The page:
Highlighting that the OADR in CoN developing member countries is expected to at least double over the next 40 years, the CBC stressed income security in old age, already low, is at risk of diminishing further in four-fifths of the CoN because of low pension coverage, inadequate funding, lack of annuity insurance or negative real investment returns.

The CBC’s study’s authors stressed: “The pressure on policy makers to marshal sufficient public and private resources to meet age- and health-related challenges is already intense.”

To address the situation, the study’s authors made three key recommendations:

• Encourage the development of a competitive market for life insurance and pension annuities;

• Review the governance and investment strategies of pension funds; and

• Consider hybrid solutions to pension provision.

Life insurers’ key role

Of particular significance, the authors of the CBC study highlighted the vital role the life insurance industry can play in finding solutions in the provision of pensions and health insurance in developing economies.

However, the CBC study noted that, while life insurers are positioned to provide a wide range of annuity products with a variety of options, the market for annuities remains fairly small or nonexistent in many parts of the developing world.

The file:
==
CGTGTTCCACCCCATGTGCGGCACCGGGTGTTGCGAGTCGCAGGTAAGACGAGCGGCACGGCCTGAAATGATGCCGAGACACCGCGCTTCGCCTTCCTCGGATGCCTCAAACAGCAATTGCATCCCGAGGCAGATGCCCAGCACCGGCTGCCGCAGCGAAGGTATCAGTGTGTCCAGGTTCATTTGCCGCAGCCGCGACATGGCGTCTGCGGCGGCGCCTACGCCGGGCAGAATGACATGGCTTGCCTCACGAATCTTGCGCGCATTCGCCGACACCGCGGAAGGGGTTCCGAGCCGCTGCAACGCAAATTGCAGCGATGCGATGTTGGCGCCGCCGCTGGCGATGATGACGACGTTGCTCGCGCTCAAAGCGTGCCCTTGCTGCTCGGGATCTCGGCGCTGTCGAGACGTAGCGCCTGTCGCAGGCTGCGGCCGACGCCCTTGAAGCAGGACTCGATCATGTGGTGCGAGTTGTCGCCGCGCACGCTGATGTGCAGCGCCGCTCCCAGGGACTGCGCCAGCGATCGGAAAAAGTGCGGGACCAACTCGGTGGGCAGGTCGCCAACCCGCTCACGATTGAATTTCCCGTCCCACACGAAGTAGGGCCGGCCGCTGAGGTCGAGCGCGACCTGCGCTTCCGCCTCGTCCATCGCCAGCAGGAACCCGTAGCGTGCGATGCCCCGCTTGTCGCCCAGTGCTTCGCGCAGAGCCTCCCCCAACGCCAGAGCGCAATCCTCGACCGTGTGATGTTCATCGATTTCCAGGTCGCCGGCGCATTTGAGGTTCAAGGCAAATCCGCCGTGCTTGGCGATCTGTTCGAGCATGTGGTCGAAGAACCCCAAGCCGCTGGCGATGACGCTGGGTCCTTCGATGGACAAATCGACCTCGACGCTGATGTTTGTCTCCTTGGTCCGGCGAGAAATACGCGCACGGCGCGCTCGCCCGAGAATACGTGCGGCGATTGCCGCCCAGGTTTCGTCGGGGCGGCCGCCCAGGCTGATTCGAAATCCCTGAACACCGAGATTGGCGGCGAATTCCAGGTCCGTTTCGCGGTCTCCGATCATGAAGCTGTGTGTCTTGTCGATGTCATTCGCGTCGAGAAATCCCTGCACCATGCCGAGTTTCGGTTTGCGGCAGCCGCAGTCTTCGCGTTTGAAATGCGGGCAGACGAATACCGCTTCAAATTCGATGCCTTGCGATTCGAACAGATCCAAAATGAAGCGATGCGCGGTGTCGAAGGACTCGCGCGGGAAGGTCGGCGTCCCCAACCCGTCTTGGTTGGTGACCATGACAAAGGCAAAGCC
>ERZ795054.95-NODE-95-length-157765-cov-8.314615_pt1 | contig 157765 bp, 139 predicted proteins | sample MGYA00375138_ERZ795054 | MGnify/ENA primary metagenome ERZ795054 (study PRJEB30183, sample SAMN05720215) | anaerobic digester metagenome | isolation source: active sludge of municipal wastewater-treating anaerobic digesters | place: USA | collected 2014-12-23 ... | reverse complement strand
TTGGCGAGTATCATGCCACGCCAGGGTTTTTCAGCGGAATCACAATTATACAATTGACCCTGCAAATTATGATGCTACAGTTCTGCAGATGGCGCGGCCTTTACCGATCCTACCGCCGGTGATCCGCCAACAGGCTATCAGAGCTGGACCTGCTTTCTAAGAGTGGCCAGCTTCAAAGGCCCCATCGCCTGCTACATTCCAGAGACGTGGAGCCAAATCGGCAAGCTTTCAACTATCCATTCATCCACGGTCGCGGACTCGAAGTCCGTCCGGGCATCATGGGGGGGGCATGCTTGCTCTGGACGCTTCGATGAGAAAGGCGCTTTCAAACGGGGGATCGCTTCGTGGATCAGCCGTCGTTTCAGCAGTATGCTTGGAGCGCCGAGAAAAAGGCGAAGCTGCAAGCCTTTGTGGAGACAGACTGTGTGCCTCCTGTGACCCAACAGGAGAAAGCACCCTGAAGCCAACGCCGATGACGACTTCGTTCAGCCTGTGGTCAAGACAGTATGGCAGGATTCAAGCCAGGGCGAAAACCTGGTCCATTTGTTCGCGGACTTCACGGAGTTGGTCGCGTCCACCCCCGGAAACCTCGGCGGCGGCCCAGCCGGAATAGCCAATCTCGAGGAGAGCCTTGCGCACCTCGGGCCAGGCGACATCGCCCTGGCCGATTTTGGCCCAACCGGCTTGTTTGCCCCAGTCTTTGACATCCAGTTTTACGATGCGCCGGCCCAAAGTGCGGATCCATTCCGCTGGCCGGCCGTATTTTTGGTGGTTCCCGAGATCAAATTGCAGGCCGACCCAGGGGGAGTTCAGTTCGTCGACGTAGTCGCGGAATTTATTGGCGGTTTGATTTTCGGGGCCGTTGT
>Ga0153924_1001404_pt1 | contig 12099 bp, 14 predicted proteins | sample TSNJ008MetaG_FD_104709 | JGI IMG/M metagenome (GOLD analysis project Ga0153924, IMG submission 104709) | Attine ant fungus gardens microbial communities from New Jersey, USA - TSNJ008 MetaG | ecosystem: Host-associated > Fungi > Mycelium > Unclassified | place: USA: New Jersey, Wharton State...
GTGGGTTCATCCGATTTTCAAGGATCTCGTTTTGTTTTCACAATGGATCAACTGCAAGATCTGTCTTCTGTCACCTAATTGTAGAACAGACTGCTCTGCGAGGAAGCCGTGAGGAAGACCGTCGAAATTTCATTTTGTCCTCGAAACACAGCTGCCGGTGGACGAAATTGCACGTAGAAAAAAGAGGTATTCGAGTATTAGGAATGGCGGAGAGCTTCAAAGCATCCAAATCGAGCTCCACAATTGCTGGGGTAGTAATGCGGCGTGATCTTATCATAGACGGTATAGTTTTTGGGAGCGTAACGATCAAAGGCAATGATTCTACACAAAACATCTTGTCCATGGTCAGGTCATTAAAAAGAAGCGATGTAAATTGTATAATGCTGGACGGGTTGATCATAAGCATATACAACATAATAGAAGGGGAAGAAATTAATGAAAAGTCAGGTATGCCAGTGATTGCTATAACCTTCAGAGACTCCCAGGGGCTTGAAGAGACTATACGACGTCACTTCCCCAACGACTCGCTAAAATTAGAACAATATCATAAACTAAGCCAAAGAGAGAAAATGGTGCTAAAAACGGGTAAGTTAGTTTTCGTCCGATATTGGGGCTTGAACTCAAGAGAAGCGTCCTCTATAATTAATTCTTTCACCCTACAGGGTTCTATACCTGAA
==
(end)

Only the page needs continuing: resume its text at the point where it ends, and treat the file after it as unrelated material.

On a positive note the authors stressed: “This is set to change as defined contribution schemes proliferate and mature.”

To enable insurers to fulfil their role, the CBC urged governments in developing countries to promote flexible annuities markets. This, advised the CBC, can be facilitated by liberalising and strengthening the life insurance industry.

“Pension system reforms should ideally include measures to liberalise the life insurance industry and develop the domestic government bond market,” wrote the study’s authors.

“This three-pronged approach is mutually re-enforcing and offers broader welfare benefits, which include the development of a deeper annuities market.”

The CBC noted that the potential for expansion of regional capital markets and insurance and contractual savings markets is particularly positive in smaller CoN member countries in the Pacific and Caribbean regions.

Smaller CoN member countries in the Pacific region include Papua New Guinea, Samoa and Solomon Islands. Smaller CoN member countries in the Caribbean region include Barbados, Bahamas, Jamaica and Trinidad and Tobago.

However, the outlook for development in other smaller CoN member countries is not as positive. According to the CBC study authors, in these countries low incomes, limited financial sectors, high inflation, a lack of familiarity with insurance products and a lack of reliable actuarial data could hinder the development of the life insurance industry.

The authors concluded pension reforms in such countries may therefore have to remain focused on providing an annuity in the form of a state-funded universal flat-rate old-age cash benefit.

Their view echoes the US Census Bureau’s warning that some countries may grow old before they grow rich.


Over 1 million: 2006-2030


Population decline (m)

Decline (%)










South Africa





















Source: US Census Bureau; LII

EU: Old age dependency ratio  

 US: Old age dependency ratio

Japan: Old age dependency ratio